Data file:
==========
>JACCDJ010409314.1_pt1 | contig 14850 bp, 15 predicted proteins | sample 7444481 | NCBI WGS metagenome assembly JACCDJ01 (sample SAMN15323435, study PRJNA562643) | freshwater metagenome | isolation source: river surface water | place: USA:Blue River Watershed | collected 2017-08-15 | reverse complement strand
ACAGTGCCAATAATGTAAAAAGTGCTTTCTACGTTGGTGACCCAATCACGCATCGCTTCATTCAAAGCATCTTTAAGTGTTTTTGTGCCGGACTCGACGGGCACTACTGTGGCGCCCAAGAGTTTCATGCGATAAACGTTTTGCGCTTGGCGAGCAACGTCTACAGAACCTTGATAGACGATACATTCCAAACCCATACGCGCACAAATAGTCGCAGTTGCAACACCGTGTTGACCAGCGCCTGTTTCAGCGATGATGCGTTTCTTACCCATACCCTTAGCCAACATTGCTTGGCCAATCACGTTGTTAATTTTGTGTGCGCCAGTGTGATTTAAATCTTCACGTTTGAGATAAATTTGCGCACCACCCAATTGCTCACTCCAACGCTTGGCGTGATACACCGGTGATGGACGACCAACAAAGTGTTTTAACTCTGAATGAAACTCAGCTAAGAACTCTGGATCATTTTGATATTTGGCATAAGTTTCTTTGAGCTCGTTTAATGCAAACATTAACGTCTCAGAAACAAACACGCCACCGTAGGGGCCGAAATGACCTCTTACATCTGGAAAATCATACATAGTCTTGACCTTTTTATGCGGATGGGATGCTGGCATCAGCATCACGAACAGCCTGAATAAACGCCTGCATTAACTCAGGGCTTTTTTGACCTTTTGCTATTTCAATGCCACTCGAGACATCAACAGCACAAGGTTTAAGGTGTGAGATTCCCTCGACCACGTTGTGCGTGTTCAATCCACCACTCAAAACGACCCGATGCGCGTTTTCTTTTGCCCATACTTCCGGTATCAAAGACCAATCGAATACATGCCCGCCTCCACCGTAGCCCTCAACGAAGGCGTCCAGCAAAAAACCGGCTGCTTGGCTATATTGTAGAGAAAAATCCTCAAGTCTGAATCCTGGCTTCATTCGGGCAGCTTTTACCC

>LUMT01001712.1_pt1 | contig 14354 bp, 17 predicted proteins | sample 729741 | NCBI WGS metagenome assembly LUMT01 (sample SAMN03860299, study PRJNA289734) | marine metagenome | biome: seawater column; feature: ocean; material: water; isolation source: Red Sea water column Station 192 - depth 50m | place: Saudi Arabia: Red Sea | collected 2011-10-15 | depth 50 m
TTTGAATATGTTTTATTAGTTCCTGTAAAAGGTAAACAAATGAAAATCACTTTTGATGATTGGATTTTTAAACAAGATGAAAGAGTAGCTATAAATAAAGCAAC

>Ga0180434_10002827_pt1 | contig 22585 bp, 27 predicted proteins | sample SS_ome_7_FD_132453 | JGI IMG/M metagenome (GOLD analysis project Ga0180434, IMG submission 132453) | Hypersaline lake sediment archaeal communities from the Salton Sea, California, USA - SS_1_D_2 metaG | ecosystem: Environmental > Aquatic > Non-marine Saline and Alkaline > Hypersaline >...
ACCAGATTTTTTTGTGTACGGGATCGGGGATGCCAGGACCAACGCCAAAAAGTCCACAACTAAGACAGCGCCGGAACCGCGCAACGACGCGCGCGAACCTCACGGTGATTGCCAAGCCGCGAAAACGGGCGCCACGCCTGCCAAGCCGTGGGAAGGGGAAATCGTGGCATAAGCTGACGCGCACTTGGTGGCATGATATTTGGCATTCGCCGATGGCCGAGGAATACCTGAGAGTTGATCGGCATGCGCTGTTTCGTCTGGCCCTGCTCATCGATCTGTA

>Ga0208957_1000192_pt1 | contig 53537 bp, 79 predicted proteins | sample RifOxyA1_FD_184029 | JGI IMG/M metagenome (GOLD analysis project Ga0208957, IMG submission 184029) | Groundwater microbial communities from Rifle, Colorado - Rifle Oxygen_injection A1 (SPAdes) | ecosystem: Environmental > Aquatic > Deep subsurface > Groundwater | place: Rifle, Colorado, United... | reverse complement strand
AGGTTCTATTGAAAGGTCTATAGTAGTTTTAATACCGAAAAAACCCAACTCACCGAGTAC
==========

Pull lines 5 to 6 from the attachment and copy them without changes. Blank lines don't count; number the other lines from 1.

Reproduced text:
>Ga0180434_10002827_pt1 | contig 22585 bp, 27 predicted proteins | sample SS_ome_7_FD_132453 | JGI IMG/M metagenome (GOLD analysis project Ga0180434, IMG submission 132453) | Hypersaline lake sediment archaeal communities from the Salton Sea, California, USA - SS_1_D_2 metaG | ecosystem: Environmental > Aquatic > Non-marine Saline and Alkaline > Hypersaline >...
ACCAGATTTTTTTGTGTACGGGATCGGGGATGCCAGGACCAACGCCAAAAAGTCCACAACTAAGACAGCGCCGGAACCGCGCAACGACGCGCGCGAACCTCACGGTGATTGCCAAGCCGCGAAAACGGGCGCCACGCCTGCCAAGCCGTGGGAAGGGGAAATCGTGGCATAAGCTGACGCGCACTTGGTGGCATGATATTTGGCATTCGCCGATGGCCGAGGAATACCTGAGAGTTGATCGGCATGCGCTGTTTCGTCTGGCCCTGCTCATCGATCTGTA